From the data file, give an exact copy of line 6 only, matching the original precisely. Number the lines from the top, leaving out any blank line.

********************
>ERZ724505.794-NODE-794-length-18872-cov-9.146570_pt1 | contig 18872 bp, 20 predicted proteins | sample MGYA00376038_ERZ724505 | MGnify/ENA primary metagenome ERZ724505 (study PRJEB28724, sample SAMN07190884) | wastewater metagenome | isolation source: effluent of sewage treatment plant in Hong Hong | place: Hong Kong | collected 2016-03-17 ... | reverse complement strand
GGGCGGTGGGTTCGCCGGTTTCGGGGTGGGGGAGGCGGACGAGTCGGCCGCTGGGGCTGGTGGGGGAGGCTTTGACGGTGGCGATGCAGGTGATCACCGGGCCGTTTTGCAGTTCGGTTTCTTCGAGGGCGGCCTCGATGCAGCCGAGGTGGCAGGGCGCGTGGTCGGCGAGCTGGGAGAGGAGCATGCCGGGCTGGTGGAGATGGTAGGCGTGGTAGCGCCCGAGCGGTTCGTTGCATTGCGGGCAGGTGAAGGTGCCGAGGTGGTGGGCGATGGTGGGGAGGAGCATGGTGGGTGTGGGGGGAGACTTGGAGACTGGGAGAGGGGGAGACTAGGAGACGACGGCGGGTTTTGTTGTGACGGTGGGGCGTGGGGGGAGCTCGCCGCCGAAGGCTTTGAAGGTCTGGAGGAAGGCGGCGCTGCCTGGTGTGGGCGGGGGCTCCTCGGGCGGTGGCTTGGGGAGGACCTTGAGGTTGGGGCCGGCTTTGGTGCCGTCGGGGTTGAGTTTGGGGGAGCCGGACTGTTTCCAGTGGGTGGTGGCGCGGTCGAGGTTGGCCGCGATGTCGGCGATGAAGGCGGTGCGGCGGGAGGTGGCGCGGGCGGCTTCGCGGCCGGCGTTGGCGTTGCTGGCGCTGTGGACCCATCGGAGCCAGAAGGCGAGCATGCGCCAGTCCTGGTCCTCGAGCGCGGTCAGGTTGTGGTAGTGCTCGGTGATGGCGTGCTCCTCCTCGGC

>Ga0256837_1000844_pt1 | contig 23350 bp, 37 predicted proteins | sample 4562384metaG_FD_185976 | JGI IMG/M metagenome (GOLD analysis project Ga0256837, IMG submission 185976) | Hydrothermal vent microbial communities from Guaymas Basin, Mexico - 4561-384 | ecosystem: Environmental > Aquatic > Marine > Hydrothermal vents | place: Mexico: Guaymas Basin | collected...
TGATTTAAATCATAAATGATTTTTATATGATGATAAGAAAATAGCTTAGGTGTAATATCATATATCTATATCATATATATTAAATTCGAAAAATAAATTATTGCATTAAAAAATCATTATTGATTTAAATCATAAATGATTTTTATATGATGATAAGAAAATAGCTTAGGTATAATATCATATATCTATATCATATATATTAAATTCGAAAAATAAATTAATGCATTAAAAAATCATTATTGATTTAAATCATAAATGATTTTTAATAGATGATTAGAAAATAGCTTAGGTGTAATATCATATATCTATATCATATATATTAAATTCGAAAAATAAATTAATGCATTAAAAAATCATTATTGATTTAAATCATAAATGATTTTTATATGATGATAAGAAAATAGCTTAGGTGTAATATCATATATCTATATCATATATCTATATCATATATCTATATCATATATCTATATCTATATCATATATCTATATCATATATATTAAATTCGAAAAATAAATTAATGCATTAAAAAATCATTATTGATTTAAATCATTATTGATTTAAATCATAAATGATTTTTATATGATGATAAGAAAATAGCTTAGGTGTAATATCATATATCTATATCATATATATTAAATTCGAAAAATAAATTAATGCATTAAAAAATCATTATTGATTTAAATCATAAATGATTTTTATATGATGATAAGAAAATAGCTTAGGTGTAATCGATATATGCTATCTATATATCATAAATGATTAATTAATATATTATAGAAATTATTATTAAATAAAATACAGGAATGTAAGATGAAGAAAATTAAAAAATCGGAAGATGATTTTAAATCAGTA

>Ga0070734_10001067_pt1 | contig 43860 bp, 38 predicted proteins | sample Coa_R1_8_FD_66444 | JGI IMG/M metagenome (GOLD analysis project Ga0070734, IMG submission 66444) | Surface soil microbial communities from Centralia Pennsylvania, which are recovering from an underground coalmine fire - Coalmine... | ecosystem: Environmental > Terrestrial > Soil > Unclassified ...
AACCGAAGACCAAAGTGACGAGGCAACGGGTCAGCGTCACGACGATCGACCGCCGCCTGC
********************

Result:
AACCGAAGACCAAAGTGACGAGGCAACGGGTCAGCGTCACGACGATCGACCGCCGCCTGC